Daddy Long-Legs

(Phoicus phalangioides)

Daddy Long-Legs, AustraliaThe Daddy Long-legs Spider  belongs to the Family Pholcidae and a group known as the tangle-web spiders. The Daddy Long-leg Spider is one of the most common spiders in Australia. The spider is also known as the Cellar Spider.


The spider's most distinguishing feature is its long spindly legs. The Daddy Long-leg, if attacked by a predator, can remove a leg to get away.


Tangle Web

These spiders build irregular silk webs in sheltered areas, usually in corners of ceilings or behind furniture or shelves . The spider hangs it's head down in the centre of the web and if disturbed it will rapidly vibrate in a circular motion. They bounce around so rapidly that no predator is likely to catch them. The spider will wait until its prey ventures within striking distance and then it will wrap the victim in silk and stun it's victim by administering a bite. 

Food and Predators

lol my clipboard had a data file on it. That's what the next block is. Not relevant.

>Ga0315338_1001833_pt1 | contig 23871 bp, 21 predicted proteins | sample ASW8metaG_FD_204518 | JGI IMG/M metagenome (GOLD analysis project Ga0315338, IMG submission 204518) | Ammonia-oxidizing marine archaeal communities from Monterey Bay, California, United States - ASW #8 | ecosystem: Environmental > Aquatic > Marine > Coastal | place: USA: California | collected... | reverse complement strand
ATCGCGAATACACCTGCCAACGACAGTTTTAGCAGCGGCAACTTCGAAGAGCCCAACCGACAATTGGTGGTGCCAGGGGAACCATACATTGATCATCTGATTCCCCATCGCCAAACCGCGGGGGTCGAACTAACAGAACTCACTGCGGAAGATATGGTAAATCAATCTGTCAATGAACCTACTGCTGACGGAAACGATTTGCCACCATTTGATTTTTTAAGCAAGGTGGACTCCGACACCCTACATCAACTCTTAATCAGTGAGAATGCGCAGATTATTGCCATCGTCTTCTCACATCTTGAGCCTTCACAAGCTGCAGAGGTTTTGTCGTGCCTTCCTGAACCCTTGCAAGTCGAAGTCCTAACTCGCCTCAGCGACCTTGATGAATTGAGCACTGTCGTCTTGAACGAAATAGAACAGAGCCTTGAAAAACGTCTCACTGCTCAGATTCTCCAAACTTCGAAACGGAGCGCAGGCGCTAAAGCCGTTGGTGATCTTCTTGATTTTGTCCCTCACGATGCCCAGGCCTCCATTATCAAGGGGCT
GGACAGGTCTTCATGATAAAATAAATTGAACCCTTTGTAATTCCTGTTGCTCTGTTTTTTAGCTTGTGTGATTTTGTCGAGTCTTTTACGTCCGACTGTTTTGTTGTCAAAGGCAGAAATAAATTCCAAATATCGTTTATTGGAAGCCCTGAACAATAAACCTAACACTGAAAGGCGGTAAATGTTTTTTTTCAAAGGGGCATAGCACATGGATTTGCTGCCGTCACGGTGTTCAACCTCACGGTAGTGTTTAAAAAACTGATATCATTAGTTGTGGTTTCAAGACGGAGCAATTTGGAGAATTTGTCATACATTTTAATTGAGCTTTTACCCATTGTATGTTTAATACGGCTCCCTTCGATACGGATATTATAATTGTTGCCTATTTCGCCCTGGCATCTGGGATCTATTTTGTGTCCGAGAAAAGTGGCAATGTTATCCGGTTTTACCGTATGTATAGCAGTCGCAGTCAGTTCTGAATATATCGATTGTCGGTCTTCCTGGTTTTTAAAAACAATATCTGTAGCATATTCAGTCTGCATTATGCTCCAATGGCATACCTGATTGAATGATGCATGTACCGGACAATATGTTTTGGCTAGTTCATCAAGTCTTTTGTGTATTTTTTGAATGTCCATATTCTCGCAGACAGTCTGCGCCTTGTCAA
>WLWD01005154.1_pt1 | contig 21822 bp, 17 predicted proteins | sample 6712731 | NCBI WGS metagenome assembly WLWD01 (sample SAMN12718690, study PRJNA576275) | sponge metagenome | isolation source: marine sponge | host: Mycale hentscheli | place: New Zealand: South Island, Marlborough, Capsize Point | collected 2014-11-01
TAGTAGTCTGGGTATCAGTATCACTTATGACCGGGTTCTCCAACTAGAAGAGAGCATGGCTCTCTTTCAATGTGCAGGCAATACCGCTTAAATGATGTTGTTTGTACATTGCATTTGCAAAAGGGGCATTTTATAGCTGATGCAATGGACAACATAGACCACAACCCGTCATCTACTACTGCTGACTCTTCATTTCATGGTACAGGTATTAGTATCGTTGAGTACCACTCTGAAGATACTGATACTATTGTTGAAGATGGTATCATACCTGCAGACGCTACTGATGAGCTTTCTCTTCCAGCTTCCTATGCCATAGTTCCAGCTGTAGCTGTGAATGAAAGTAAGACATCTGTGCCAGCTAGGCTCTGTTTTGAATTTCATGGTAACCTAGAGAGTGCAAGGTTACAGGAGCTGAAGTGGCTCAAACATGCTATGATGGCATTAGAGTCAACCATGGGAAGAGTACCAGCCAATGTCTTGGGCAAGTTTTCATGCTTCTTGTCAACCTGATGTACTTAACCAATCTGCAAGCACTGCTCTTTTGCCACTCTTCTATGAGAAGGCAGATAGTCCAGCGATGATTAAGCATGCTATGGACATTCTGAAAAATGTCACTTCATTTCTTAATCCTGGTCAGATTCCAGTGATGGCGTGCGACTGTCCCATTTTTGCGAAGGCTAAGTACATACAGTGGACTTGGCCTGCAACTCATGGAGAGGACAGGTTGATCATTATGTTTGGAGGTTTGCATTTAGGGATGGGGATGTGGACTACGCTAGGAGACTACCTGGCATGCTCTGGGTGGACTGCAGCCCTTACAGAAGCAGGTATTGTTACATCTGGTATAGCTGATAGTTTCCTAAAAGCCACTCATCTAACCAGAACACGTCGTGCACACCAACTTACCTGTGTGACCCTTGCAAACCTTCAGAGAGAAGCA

The Daddy Long-leg eats insects and other spiders, including the highly venomous Redback spider.

Friend or Foe ?

Ignore all the rumours that Daddy Long-legs are poisonous, their venom glands are minute and their fangs are far too short to penetrate human skin. I still wouldn't pat them though ! These spiders are one of the most timid, perferring to flee than fight.

Facts About Daddy Long-Legs

A common myth about the spider is that their venom is one of the mostly highly toxic of all spiders but because their fangs can't pentrate human skin and their venom glands are so minute they are considered harmless. There has been no scientific evidence to support the claim that their venom is highly toxic.

Here is one for the people who believe in superstitions. In the old days, if you couldn't find your cows, it was thought by grabbing a Daddy Long-legs by it's hind legs, the spider's front legs would point in the direction of the missing cows. I think I would prefer my cows to stay lost!